April 13, 2021

GridIron365

Let's Get It!

PFF ranks the New York Giants’ quarterback situation based on need

2 min read


The New York Giants have made it undeniably clear that they’re committed to Daniel Jones in 2021 and beyond, but things can always change.

If Jones does not continue making strides in Year 3 — ideally, some significant strides — the Giants could be left in a position come 2022 where they need to reevaluate things. That would mean they missed on Jones and it would also likely mean the end of Dave Gettleman’s tenure as general manager.

That’s a topic briefly touched on by those at Pro Football Focus, who recently broke down and ranked each team’s quarterback situation based on need. For the Giants and Jones, they fell into the “still evaluating — in limbo” category.

The jury is still out on Daniel Jones about whether he is the long-term answer for the Giants. He showed modest growth in Year 2, raising his 65.6 passing grade as a rookie to 74.4 in 2020. The 2019 No. 6 overall pick still displayed poor pocket awareness with more fumbles in a collapsing pocket than any other quarterback in the league while also converting pressure to sacks at a high rate of 21% (eighth-worst).

But from a clean-pocket — the most stable area of quarterback play — Jones was right where he needed to be. He ranked 12th this past season in passing grade in such situations. His deep ball was also on point, as he placed third in the NFL in passing grade on 20-plus-yard throws. This upcoming season is a massive year for the New York Giants franchise, and Jones will dictate the direction the team heads.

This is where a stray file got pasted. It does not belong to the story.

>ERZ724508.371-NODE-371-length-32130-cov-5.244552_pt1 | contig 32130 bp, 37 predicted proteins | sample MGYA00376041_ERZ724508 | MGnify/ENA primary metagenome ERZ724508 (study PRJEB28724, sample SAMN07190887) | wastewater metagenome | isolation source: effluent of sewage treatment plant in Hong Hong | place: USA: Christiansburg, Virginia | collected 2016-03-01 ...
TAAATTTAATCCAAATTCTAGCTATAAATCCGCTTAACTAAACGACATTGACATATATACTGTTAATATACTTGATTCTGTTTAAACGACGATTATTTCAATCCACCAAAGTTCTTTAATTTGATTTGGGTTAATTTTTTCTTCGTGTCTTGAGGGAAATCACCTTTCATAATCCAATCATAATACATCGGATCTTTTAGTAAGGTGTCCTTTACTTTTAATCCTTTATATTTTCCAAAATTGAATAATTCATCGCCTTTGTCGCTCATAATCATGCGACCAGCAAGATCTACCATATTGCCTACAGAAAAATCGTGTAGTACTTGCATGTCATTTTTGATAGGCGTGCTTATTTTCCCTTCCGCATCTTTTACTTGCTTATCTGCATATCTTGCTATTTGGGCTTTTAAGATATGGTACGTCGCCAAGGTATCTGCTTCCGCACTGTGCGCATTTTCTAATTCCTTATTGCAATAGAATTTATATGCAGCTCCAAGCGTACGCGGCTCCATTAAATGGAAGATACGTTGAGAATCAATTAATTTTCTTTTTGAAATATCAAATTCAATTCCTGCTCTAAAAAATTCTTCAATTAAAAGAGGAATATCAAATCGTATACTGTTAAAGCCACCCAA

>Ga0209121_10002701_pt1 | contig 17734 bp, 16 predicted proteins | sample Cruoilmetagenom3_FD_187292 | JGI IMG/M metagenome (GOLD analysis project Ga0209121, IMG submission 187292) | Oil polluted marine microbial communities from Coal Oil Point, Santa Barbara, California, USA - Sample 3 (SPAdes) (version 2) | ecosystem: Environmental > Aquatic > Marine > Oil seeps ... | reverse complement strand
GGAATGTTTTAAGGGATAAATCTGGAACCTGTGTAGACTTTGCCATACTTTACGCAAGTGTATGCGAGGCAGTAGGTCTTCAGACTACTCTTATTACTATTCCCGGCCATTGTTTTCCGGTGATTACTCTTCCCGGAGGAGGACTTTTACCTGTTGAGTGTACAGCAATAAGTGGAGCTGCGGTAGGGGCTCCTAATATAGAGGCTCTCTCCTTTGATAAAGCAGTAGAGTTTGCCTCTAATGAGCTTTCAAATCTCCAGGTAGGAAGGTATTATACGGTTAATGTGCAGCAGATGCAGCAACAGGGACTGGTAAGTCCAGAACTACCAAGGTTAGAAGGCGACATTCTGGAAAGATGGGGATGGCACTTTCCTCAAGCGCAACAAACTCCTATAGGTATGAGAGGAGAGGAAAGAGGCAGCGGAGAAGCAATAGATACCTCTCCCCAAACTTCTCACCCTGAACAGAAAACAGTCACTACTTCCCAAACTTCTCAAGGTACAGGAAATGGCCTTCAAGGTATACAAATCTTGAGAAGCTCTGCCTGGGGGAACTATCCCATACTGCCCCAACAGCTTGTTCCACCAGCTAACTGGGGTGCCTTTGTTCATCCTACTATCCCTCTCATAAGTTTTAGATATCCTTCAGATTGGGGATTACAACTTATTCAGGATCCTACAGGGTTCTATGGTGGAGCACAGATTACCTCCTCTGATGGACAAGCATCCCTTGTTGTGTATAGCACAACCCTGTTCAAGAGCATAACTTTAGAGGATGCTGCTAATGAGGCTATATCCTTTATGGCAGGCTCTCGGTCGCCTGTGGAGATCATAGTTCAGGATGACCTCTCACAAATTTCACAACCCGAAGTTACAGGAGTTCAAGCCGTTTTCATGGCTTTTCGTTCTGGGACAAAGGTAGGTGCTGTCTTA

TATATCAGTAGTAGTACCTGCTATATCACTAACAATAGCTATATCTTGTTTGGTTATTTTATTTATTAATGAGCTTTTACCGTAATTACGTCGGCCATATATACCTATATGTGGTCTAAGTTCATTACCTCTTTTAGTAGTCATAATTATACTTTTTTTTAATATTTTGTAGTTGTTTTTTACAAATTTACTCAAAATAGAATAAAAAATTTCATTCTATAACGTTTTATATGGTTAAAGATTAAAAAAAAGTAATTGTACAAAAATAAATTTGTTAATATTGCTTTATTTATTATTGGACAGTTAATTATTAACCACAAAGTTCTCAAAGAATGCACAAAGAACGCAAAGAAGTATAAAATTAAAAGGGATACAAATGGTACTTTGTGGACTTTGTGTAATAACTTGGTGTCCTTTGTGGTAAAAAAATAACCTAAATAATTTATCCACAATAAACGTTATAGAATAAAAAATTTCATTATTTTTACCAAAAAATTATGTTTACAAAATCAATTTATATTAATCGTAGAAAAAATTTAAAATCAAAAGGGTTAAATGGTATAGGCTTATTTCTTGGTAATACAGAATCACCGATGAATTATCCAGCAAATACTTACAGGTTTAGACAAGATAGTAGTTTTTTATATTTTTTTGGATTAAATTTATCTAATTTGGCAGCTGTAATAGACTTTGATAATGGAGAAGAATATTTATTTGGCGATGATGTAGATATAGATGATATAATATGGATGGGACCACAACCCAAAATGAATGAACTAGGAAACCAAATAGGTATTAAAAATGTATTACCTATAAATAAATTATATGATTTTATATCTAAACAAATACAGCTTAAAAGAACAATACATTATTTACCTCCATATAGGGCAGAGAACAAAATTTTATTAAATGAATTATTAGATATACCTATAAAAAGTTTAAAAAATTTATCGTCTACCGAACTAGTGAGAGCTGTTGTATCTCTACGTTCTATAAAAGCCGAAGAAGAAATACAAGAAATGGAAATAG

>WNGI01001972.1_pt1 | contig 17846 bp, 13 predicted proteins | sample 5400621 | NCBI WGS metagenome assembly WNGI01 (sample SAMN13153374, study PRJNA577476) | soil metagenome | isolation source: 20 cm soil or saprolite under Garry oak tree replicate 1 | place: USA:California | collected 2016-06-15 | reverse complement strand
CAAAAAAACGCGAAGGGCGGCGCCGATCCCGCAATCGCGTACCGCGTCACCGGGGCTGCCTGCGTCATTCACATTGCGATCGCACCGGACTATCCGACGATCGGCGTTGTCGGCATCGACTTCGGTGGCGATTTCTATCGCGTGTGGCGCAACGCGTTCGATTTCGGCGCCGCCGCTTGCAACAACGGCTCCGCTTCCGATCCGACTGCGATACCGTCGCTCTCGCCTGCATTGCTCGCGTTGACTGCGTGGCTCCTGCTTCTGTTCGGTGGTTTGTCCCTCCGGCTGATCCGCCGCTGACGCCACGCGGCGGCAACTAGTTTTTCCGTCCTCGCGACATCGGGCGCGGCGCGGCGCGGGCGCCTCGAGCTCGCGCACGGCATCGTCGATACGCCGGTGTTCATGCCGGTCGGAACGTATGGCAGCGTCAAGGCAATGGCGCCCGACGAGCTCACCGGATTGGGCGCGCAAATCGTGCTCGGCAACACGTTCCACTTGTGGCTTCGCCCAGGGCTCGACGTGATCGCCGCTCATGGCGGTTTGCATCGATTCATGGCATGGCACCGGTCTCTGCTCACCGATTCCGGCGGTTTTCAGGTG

In order to get a real feel for who Jones is as a quarterback and leader, the Giants must do a better job building the offensive roster around him.

Jones was among the most-pressured quarterbacks in the league a season ago, while his receivers were among the league worst in yards of separation and dropped passes. He was also without running back Saquon Barkley (ACL), who the offense was entirely built around. That’s a terrible combination for a young quarterback in his second professional system and his third offensive system in three years.

The fact that Jones made any strides at all in that situation is a testament to his skill and dedication. It should also provide Giants fans some reasons for optimism heading into Year 3.

PFF ranks the Giants’ quarterback situation based on need



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